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Roman v. U.S. Bank N. A.

United States District Court, E.D. Virginia, Richmond Division

May 18, 2018

THERESA B. ROMAN, Plaintiff,
v.
U.S. BANK NATIONAL ASSOCIATION, as TRUSTEE for GSAA HOME EQUITY TRUST 2006-12, ASSET-BACKED CERTIFICATES, SERIES 2006-12, Defendant.

          MEMORANDUM OPINION

          Henry E. Hudson United States District Judge

         This matter is before the Court on Plaintiff Theresa B. Roman's ("Plaintiff) Motion for Leave to File an Amended Complaint and Seeking Leave to File Late Opposition to Motion to Dismiss on the Pleadings; Alternatively, Motion for Leave to Dismiss Without Prejudice (ECF No. 7), filed on April 20, 2018. On May 7, 2018, this Court issued an Order (ECF No. 11) denying Plaintiff leave to file an amended complaint and granting Plaintiffs alternative motion to dismiss without prejudice. The Court's reasoning underlying that Order is articulated below.

         I. BACKGROUND

         On April 28, 2006, Plaintiffs mother Venice E. Briggs ("Briggs") entered into a loan agreement with Madison Funding Inc. that was eventually assigned to Defendant U.S. Bank National Association ("Defendant"). (Compl. ¶¶ 4, 6, ECF No. 1-3.) The loan was secured by a deed of trust -signed by both Briggs and Plaintiff-that became a lien on the property located at 5405 Wellington Ridge Road, Richmond, Virginia 23231 ("Property"). (Id. ¶ 4.)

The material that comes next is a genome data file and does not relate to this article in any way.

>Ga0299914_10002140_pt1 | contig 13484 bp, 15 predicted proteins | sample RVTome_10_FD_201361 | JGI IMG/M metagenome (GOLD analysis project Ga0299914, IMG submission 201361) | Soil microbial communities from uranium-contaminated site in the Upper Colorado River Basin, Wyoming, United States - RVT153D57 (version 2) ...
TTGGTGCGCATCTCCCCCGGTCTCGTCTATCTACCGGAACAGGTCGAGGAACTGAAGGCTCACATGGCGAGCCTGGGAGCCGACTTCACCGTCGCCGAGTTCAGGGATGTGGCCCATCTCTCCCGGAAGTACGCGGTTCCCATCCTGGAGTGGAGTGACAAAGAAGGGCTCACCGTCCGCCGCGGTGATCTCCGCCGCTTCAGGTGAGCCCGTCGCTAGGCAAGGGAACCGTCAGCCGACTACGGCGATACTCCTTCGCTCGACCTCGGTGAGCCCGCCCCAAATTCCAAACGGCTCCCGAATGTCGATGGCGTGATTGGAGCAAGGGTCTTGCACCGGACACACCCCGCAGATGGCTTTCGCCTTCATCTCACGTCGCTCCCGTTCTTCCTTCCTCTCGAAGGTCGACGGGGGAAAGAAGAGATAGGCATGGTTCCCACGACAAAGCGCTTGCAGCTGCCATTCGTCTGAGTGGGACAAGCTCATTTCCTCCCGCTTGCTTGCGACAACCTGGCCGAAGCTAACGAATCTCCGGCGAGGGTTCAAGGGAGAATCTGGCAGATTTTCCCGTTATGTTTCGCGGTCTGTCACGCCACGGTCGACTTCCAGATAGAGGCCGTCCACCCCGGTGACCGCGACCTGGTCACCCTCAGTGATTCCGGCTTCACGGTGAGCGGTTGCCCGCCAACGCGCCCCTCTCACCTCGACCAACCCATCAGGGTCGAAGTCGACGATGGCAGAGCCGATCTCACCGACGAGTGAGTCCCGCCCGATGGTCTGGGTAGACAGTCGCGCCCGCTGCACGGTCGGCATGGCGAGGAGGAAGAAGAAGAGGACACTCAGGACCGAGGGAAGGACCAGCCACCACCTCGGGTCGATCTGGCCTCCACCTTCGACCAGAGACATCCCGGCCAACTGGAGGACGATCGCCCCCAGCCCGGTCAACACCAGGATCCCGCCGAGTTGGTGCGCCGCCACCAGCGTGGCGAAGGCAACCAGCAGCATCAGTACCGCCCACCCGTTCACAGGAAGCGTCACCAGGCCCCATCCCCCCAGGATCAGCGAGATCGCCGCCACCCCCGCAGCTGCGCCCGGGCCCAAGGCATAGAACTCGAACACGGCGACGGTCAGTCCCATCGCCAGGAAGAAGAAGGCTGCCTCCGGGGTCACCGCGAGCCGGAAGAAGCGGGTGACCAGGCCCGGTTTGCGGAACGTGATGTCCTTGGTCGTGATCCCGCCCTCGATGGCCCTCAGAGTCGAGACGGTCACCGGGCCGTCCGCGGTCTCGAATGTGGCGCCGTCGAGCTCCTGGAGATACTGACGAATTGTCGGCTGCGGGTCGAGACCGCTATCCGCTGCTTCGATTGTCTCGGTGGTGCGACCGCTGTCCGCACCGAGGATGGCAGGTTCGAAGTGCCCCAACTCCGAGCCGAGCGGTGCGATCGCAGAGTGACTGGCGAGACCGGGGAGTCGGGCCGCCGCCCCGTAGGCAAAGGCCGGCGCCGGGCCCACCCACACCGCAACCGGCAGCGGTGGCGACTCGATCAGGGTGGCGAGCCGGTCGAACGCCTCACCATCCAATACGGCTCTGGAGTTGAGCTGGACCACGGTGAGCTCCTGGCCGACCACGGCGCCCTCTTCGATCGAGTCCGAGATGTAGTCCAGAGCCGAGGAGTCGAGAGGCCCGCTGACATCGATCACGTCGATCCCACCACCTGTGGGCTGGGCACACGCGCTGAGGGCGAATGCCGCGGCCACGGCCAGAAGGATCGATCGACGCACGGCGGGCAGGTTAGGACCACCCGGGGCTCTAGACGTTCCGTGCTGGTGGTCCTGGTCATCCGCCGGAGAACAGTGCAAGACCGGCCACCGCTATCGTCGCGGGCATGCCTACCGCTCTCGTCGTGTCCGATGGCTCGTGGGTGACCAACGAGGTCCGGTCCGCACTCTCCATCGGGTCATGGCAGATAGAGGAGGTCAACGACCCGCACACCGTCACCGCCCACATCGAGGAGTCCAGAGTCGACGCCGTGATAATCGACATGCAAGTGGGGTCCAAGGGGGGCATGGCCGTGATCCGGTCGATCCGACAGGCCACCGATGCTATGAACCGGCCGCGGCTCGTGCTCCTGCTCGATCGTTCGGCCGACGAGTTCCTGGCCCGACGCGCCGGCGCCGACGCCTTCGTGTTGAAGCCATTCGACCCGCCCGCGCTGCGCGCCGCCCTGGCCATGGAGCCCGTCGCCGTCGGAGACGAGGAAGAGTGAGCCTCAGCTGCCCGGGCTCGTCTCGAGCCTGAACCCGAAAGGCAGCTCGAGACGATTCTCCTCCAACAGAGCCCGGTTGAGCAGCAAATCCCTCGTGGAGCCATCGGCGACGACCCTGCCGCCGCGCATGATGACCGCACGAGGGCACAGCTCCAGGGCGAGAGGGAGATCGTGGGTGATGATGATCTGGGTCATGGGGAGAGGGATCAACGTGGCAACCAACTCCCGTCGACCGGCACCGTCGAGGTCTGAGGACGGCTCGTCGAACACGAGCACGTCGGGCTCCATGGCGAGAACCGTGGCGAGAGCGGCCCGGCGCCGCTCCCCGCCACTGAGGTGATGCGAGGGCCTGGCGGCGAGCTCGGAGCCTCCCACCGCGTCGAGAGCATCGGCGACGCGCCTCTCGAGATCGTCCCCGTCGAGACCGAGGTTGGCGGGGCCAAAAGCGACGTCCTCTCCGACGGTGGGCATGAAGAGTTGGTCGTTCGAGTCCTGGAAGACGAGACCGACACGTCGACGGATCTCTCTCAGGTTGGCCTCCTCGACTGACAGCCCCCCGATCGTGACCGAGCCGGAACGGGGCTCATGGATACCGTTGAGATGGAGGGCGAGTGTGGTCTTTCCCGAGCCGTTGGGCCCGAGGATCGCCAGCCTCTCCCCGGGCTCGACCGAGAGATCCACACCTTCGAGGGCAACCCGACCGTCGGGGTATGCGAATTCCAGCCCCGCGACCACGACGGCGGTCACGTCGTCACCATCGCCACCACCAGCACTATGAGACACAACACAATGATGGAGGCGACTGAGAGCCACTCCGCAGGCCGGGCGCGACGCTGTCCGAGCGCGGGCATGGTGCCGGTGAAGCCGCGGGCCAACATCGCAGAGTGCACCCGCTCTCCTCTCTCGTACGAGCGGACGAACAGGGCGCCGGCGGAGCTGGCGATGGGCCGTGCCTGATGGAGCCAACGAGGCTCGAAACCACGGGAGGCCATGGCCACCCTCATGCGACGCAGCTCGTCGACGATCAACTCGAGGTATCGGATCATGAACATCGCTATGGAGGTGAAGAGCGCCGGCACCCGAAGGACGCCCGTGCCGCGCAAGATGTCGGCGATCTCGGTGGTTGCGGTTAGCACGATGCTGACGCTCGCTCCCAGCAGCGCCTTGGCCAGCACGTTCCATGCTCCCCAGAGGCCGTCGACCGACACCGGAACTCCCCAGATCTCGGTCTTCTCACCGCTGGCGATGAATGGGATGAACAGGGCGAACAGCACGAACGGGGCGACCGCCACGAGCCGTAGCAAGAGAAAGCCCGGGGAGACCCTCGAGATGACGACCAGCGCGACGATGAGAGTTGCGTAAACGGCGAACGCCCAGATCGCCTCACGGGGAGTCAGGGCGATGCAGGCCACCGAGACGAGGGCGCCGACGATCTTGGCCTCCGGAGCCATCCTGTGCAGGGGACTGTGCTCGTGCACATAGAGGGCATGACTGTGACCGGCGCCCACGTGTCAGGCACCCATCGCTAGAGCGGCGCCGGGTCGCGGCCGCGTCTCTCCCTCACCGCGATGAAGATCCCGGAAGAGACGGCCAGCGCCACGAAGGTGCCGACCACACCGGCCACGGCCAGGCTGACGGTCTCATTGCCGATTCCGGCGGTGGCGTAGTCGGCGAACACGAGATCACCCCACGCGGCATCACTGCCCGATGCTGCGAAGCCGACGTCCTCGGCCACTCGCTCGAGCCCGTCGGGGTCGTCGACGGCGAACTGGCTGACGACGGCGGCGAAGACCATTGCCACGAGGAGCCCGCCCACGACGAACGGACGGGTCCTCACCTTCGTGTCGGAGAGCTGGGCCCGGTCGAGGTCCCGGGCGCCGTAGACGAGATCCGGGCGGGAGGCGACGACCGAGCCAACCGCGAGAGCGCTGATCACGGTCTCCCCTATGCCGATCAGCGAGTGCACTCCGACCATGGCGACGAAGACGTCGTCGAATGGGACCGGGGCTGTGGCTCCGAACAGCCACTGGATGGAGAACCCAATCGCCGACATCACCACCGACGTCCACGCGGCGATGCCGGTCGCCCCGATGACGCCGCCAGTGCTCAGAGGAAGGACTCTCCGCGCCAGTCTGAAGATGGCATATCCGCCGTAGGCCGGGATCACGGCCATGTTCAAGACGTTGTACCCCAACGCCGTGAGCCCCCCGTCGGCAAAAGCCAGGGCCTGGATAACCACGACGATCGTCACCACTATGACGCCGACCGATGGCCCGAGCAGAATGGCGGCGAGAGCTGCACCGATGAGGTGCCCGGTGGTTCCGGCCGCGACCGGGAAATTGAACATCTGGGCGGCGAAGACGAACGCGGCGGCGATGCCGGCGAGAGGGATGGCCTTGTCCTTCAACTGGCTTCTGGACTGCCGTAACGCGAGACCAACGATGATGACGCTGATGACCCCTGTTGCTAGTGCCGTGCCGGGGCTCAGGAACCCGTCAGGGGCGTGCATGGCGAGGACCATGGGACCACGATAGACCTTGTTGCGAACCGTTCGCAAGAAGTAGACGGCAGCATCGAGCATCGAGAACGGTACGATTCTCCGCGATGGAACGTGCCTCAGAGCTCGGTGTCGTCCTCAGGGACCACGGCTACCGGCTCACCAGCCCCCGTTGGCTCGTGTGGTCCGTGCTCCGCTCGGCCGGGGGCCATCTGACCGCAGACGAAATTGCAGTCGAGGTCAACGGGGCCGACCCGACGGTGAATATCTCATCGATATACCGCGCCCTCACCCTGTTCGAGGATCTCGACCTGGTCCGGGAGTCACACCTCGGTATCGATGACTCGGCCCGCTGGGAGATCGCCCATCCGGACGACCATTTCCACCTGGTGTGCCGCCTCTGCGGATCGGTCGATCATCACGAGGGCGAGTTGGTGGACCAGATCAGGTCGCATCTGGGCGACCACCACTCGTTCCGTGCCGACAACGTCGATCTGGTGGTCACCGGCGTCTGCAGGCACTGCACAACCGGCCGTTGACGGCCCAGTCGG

In August 2006, Venice Briggs died, and Plaintiff became the sole owner of the Property and the personal representative of Briggs's estate. (Id. ¶¶ 9, 14.) In September 2006, Plaintiff "re-executed the deed of trust to correct a technical error in the description of the residence." (Id. ¶ 9.)

         Paragraph 22 of the re-executed deed ("Deed") contains a provision that allows for an acceleration of the loan in the event of a default. (Id. at Ex. A.) This provision requires the Lender to send the Borrower notice prior to acceleration that provides the Borrower with information related to curing the default. (Id.) According to paragraph 15 of the Deed, "[n]otice to any one Borrower shall constitute notice to all Borrowers." (Id.) The Deed also includes a page titled "Exhibit A, " which contains a handwritten message that states: "said Venice Briggs departed from this life on or around August 31, 2006." (Id.) However, Venice Briggs remains listed as a Borrower in the Deed. (Id.)

         On July 12, 2017, Defendant sent a notice to the Property that was addressed to Venice Briggs and provided the information required by paragraph 22. (Id. ¶ 17.) Subsequently, a foreclosure of the Property was scheduled for January 18, 2018, which Plaintiff contends is "void, alternatively voidable." (Id. ¶ 29.)

         II. STANDARD OF REVIEW

         Rule 15 of the Federal Rules of Civil Procedure provides that parties should "freely" be given leave to amend their pleadings "when justice so requires." Fed.R.Civ.P. 15(a)(2). As the Fourth Circuit has explained, "[a] motion to amend should be denied only where it would be prejudicial, there has been bad faith, or the amendment would be futile." Nourison Rug Corp. v. Parvizian, 535 F.3d 295, 298 (4th Cir. 2008) (citing HCMF Corp. v. Allen, 238 F.3d 273, 276-77 (4th Cir. 2001)).